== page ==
Dr. Eddie Copelin II, American University of Antigua (AUA) College of Medicine Class of 2015, took a non-traditional route to becoming a doctor. A Long Island, New York native, he enlisted in the United States Marine Corps Reserve at the age of 17 while attending college. Throughout his seven years in the Marines, Dr. Copelin specialized in long-distance communication systems and completed an activation in Iraq for Operation Iraqi Freedom/Operation Enduring Freedom.
When Dr. Copelin was honorably discharged as a sergeant in June 2007, he pursued a career in medicine, a field he had been interested in from an early age. He said he had always loved science and grew up watching TV shows like Bill Nye the Science Guy and The Magic School Bus. His father’s death, due to complications from diabetes, also motivated his decision.
Dr. Copelin’s commitment to leadership and community service – characteristics that he employed during his time in the Marines – helped him on his path to becoming a doctor.
“The physician being a leadership position, educating patients, being a leader not only for you patients but also for your fellow colleagues, these are all traits that are found in the Marine Corps,” said Dr. Copelin in an interview with American Corporate Partners.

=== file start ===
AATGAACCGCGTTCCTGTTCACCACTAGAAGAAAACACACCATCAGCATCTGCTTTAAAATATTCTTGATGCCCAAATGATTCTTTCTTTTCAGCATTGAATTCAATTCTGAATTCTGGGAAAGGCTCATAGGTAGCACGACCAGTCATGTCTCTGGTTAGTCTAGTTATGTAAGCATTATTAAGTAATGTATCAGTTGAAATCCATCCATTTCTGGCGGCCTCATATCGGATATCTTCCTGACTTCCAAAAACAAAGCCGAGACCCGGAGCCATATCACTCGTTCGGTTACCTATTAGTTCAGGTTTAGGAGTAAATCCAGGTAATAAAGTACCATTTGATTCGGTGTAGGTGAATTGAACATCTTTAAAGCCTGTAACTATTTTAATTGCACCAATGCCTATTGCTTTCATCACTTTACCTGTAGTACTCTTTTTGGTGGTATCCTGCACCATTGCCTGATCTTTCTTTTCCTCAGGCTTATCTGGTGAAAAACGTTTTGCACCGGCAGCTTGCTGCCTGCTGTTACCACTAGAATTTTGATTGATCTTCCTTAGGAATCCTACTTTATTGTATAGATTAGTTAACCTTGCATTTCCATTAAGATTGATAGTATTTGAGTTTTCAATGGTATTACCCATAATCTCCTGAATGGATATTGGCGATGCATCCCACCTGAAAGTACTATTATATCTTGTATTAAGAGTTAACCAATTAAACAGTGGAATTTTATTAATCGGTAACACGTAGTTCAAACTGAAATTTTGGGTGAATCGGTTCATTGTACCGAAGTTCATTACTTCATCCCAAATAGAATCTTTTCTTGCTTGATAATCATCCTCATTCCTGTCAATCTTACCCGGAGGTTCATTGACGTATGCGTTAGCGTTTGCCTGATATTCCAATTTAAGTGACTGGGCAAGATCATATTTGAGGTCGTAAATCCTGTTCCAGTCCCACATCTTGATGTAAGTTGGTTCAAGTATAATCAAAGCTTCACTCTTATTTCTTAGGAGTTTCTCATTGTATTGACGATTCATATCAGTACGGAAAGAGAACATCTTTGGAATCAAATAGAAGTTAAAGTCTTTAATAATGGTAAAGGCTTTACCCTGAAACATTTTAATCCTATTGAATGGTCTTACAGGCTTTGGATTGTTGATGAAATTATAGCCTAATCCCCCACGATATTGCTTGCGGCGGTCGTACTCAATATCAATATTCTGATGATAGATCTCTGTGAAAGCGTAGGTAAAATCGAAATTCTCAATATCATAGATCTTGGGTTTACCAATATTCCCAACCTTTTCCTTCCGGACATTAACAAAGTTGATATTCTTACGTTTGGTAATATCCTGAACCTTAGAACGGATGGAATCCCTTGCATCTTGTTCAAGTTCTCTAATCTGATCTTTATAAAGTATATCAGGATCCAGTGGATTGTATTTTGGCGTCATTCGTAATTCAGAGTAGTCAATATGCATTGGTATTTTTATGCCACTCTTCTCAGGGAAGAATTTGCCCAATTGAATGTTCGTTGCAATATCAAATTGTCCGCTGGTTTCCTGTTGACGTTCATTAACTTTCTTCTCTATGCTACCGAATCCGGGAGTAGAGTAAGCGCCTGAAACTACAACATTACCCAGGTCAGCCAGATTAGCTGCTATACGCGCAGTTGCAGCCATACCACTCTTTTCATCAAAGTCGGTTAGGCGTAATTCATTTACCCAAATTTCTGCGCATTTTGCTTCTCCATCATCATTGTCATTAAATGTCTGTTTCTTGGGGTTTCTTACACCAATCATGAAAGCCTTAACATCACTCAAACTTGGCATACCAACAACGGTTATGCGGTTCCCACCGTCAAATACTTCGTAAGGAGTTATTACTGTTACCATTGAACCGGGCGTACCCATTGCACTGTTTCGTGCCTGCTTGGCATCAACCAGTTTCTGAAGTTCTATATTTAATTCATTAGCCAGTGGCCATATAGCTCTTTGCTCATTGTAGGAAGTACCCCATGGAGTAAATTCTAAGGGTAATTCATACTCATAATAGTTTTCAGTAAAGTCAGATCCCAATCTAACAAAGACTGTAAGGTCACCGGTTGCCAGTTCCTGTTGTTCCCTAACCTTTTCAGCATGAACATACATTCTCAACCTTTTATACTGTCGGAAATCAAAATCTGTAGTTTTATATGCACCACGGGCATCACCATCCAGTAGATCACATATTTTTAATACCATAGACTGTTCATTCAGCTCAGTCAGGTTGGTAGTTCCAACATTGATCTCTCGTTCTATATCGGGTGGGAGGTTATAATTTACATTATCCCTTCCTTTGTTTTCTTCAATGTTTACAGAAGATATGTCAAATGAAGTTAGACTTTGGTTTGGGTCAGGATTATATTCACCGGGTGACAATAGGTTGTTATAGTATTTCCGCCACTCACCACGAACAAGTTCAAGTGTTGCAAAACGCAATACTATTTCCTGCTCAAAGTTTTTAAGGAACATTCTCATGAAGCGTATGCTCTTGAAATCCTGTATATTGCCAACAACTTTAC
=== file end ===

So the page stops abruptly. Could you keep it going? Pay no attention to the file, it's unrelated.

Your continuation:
Dr. Copelin was drawn to AUA for both its academic opportunities and its diverse student population. In 2016, underrepresented minorities composed just 13% of all U.S. medical students, but at AUA, they made up 40% of students. And while black medical students made up 20% of students at AUA, they comprised only 7% of medical school programs in the U.S.
“Their mission statement was to encourage diversity within medicine, which was big for me,” he said in his alumni video. “Also the clinical aspects, which was tremendous – at a brand new campus, state of the art, a lot of technology.”
Dr. Copelin said AUA’s core rotations prepared him for residency, which he did in internal medicine at Roger Williams Medical Center in Providence, Rhode Island. He is now a gastroenterology fellow at NYU Winthrop Hospital in Long Island, where he is gaining experience in endoscopy, hepatology, and nutrition, in addition to gastroenterology. Dr. Copelin is also an advocate for improving heathcare for veterans, including making policy changes that will address the physician shortfall within Veterans Affairs (VA) hospitals.
Dr. Copelin is an exemplary AUA graduate, who has made service to others central to each step of his career.
Learn more about AUA’s exceptional alumni.